Evolving SEP Jurisprudence and RAND Determinations in Microsoft v. Motorola
Last month, the Ninth Circuit Court of Appeals issued a pivotal decision in Microsoft v. Motorola regarding the licensing of standard essential patents (SEPs) on reasonable and non-discriminatory (RAND) terms.
The Court endorsed the lower court’s methodology for determining the RAND rate, including its determination of the relevance of patent pools to SEP licenses. In so doing, the Court discussed the evidence necessary to determine whether particular RAND commitments have been breached and the proper measure of damages of such breaches. Based on its review of the record evidence, the Court upheld the jury’s finding that Motorola breached its duty of good faith and fair dealing when it sought injunctive relief for Microsoft’s alleged infringement of Motorola’s SEPs, as well as the jury’s $14.5 million damages award for that breach.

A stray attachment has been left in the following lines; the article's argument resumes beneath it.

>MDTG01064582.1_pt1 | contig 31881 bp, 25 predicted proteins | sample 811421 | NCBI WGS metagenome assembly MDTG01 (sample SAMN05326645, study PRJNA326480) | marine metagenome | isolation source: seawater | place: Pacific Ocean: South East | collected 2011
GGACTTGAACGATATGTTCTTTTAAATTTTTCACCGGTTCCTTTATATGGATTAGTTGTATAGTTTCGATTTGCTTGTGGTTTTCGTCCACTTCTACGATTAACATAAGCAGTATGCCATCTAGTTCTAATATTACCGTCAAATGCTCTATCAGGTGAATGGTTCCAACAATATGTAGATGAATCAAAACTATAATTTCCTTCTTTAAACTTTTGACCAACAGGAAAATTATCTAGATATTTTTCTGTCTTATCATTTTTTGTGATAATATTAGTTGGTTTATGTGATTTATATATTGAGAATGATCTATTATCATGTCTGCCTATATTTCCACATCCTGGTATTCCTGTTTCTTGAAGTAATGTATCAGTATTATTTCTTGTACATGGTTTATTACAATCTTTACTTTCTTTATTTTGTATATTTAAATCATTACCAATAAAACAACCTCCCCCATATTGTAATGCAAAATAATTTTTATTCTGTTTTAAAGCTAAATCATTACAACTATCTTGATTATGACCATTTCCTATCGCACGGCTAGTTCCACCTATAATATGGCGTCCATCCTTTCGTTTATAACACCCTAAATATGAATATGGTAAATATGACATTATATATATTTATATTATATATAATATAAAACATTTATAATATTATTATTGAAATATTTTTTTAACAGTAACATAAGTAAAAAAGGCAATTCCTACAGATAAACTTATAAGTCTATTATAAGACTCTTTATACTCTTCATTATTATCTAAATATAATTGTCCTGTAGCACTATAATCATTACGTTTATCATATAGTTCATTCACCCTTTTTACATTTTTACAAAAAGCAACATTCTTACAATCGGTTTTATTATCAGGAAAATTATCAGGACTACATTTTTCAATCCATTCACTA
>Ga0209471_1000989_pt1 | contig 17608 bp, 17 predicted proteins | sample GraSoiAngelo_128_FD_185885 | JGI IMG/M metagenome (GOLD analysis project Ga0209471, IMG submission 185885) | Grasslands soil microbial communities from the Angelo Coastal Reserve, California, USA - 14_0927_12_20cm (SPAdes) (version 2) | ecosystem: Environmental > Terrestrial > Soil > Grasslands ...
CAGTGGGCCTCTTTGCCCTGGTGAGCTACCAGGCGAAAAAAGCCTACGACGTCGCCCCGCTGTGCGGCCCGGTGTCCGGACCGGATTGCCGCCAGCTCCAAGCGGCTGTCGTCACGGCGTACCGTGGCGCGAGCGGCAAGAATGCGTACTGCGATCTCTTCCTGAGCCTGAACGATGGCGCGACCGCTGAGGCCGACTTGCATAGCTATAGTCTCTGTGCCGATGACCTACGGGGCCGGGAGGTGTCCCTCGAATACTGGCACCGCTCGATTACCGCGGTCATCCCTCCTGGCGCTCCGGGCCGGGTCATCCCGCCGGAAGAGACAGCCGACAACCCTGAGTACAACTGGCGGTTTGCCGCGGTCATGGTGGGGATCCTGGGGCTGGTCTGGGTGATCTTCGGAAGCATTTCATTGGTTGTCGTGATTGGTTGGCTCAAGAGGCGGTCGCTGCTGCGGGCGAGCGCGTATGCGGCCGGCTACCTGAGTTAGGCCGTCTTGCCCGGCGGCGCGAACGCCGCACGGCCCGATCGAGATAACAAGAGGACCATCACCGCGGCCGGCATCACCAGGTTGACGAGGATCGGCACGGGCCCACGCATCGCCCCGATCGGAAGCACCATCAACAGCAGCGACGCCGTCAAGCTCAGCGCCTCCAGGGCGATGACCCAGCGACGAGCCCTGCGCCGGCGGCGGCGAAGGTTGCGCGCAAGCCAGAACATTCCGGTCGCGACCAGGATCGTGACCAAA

While the decision contributes to the evolving jurisprudence of SEP enforcement, its singular focus on concerns over patent hold-up, to the exclusion of any concern over reverse patent hold-up, will only add to the growing pressure on innovators to opt out standard setting activities. In the long run, such an outcome bodes ill for the health and vigor of the American innovation economy.